Staff Reporter Windhoek-Namibia’s Minister of Information and Communication Technology, Tjekero Tweya, on Wednesday took a swipe at broadcasting executives attending the 5th SADC-SABA Broadcasting Forum. He said he has observed a “serious gender imbalance” in the attendance of the conference and asked if this is not one aspect the Southern African Broadcasting Association (SABA) must address going forward. He made the remarks when he delivered the keynote address at the body’s annual general conference taking place at Gateway Conference Centre in Khomasdal. “This might sound as a petty issue for many, but the male dominion in SABA may easily be reflected as part of the content of gender issues on platforms like radio and TV,” he said. “And if we want to see and hear gender balance in local content, representation of male and female must strike the same balance in the hierarchy of SABA.” According to Tweya, lawmakers have created the legal frameworks allowing broadcasters to practise their craft without hindrance, but such freedoms should not be abused to the extent that they infringe on the rights of others. He said all must act in a manner which shall cherish the freedoms in democracies throughout SADC. He lamented that some broadcasters exclusively service lucrative markets at the expense of the broader public. “I regard this kind of thinking as small minds that cannot see the ocean of people they classify as remote and rural people; notwithstanding the fact that the people classified as ‘rural’ command big numbers and control buying power.” He urged members to provide access to information even to the most vulnerable and those living in far rural and remote areas of SADC. “And this is what we, in Namibia, capture in the Harambee Prosperity Plan, advocating that ‘no one should feel left out of the Namibian House’.” The onus is on them as public service broadcasters to lead the SADC agenda on public broadcasting, he added. “Even mobile telecommunications companies rely on your broadcasts to transmit their advertising messages and brand to the millions of people in SADC. Therefore, you need to take ownership and aggressively drive the SADC broadcasting agenda to ensure that people living in remote areas of SADC’s voices be heard and they must see themselves on our TV screens as part of our African heritage and local content.” Tweya said if telecommunications companies “hamstring your progress, engage political support for us to exert the necessary pressure through appropriate policies”. He further said the people of SADC expect world-class customer service, world-class local content, world-class equipment, and they expect a reliable distribution and exchange of content for and about SADC; nothing less and nothing more – “and we owe it to them despite the financial constraints experienced”. “Lack of funds is nothing new for us in SADC – we know this challenge and what are we doing to circumvent the challenge of financial constraints,” said Tweya. According to him, financial constraints should produce breakthrough ideas to deliver creative and highly commercial innovations to generate income and new revenue streams.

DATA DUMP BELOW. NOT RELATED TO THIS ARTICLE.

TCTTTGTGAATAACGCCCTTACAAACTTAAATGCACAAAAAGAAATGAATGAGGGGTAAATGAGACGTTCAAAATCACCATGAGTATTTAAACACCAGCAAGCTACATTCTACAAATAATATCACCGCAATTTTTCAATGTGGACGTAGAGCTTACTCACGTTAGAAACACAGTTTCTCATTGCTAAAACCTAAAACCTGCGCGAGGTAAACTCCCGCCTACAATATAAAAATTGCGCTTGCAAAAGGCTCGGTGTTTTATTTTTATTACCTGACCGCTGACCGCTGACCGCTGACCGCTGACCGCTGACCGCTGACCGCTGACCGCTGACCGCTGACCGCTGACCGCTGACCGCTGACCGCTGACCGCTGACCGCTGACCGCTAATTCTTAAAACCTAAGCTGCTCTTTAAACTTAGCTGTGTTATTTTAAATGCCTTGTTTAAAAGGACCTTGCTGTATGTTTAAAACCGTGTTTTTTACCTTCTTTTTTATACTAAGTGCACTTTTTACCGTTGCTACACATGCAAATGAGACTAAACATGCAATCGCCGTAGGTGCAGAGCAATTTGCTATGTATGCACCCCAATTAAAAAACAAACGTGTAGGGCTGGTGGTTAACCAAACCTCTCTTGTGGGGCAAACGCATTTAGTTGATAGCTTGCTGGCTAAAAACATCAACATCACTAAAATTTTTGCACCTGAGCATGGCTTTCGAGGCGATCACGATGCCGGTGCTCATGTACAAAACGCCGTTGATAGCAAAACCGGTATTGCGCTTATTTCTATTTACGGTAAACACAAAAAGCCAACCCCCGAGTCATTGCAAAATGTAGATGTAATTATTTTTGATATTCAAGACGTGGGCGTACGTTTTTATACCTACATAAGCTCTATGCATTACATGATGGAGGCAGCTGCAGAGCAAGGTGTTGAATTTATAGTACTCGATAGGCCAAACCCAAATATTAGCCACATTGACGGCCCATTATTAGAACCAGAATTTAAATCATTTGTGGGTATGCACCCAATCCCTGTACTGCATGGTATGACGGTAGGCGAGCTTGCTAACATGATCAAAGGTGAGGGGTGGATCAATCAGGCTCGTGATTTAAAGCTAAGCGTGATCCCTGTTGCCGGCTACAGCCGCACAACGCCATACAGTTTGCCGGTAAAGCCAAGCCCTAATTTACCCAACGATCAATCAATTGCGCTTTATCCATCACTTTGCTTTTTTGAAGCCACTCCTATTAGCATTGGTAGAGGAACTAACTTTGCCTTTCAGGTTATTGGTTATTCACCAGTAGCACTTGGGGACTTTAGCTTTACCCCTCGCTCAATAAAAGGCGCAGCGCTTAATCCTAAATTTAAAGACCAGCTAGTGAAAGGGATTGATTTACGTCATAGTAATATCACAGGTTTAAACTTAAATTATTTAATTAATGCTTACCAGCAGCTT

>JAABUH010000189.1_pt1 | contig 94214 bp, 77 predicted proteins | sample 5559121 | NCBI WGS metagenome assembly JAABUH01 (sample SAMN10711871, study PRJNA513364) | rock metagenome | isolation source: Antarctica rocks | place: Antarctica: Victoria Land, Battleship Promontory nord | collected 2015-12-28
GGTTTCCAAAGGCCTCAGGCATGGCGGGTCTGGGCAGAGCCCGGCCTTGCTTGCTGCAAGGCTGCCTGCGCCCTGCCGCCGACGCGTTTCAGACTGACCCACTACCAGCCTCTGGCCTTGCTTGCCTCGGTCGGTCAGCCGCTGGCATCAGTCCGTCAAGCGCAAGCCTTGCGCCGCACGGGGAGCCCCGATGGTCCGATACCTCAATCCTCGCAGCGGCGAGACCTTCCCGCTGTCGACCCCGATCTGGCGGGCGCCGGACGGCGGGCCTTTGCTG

2017-09-29 09:38:55 11 months ago